Phong – Thanks for the feedback! With sites like Dailymile and Twitter it’s
      easy to get hung up on running farther and farther. Pushing yourself to the
      limit in a 5k can be every bit as challenging as completing a marathon, but
      I will admit that running a marathon is unlike any other running experience
      I have had. The last ten miles are kind of like a long, exaggerated version
      of the final quarter-mile of a 5K. The journey and completion of a marathon
      are well worth the effort, and I have no doubt that you’d love the ride.

  4. stevepoling2 says:

    awesome post! Just signed up for my first marathon. Thx for your encouragement. Part of me thinks I am nuts and the other part of me wonders how I will persevere in the final 6 to 10 miles. Nonetheless, I know I can do it!

    • Pete Larson says:

      It’ll be an experience unlike anything you’ve ever done – those last 6-10
      miles are quite an adventure! Which marathon are you doing?


      • stevepoling2 says:

        I am both nervous and excited. Reading the post on your first marathon went a long ways in helping me decide to dive in – so, thanks! I am doing the Tucson Marathon:
        I am sure I will be asking you questions on Twitter along the way :)

  5. stevepoling2 says:

    Btw, love your blog. Keep up the great work!

    Could you give me your advice?
    I am training for my first marathon on 12/13. I am working on my race strategy. Today, in a training run, I ran 13.1 mi at an 8:35/mi pace. Let’s say this is my pace as the race nears. Should I start my marathon at this pace and see how far I get with it? much thanks!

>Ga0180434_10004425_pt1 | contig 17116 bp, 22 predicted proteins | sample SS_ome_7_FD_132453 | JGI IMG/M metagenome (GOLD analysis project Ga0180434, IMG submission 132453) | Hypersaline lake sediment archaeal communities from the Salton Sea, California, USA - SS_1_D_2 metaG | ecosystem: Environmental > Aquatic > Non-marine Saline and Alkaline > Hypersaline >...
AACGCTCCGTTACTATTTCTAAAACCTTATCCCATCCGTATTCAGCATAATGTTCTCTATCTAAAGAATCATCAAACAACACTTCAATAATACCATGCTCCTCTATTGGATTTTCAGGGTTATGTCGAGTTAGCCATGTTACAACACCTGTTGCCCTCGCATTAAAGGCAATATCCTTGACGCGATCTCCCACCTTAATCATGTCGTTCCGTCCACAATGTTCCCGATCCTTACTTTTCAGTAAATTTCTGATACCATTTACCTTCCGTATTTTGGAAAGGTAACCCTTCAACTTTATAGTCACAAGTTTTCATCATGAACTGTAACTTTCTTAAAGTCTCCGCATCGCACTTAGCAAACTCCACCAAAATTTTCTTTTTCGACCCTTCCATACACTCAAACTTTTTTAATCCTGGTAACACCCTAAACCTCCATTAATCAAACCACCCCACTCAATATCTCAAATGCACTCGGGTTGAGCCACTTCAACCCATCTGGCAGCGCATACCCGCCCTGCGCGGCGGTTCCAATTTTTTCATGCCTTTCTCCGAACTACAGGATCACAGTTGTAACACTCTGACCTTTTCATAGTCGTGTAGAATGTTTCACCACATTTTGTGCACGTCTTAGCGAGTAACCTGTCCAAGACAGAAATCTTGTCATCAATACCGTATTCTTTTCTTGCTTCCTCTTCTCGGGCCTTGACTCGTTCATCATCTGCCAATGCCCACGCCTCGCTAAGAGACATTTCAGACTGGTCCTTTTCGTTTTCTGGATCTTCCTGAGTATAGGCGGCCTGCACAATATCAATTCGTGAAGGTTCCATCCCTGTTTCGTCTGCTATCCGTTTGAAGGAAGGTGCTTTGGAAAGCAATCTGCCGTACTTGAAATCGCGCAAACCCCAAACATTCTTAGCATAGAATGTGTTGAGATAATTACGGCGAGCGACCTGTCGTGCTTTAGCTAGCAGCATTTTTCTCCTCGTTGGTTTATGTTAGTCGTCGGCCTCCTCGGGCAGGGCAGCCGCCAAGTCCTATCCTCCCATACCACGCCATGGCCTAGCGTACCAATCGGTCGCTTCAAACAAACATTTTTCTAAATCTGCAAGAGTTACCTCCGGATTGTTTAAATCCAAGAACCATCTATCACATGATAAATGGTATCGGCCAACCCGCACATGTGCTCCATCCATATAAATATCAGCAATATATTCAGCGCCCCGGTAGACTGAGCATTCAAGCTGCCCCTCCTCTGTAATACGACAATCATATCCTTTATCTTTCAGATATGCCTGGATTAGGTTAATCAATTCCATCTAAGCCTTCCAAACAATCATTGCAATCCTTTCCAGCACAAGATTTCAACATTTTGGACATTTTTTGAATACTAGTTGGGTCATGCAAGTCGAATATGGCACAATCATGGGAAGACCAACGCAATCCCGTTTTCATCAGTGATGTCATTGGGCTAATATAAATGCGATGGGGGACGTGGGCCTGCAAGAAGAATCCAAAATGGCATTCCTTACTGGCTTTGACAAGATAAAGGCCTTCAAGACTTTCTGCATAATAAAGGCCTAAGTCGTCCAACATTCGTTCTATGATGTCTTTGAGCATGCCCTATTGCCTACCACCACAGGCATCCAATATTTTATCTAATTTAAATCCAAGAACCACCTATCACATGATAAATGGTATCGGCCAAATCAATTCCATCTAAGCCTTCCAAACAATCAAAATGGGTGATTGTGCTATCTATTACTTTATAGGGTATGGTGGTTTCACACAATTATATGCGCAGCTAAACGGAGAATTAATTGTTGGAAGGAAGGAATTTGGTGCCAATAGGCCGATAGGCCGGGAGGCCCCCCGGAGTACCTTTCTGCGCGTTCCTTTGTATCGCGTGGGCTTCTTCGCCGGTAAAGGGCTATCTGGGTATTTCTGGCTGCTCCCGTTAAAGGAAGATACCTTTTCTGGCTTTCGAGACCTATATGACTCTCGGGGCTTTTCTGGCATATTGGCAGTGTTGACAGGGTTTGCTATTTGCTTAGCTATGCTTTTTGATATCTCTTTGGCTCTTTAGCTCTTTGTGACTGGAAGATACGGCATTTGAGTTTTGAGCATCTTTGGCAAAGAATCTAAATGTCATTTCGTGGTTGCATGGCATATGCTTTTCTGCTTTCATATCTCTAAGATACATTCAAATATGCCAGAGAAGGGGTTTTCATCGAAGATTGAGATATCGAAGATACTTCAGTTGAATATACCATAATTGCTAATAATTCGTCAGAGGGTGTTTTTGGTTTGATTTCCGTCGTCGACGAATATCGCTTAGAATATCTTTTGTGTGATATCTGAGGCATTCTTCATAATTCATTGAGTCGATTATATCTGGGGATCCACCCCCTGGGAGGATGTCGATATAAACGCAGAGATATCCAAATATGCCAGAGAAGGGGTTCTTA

• Pete Larson says:

      I’m not sure that I’m the best source of advice regarding marathon pacing
      given that I’ve crashed and burned in all three of mine around mile 17 :)
      My strategy has generally been to go out at the pace I’d like to run and see
      how far I can hold it. For you, I guess it would depend on how comfortable
      you were running the half at that pace. If it was relatively painless, it
      might be a reasonable goal, but if it was a struggle you may want to scale
      it back a bit. For me, doing race pace long runs is the best gauge for what
      I can handle though even that can be tough when it comes to a marathon. The
      last six miles are such a wildcard on marathon day! The guy I find to be
      really helpful regarding these types of questions is @calebmasland on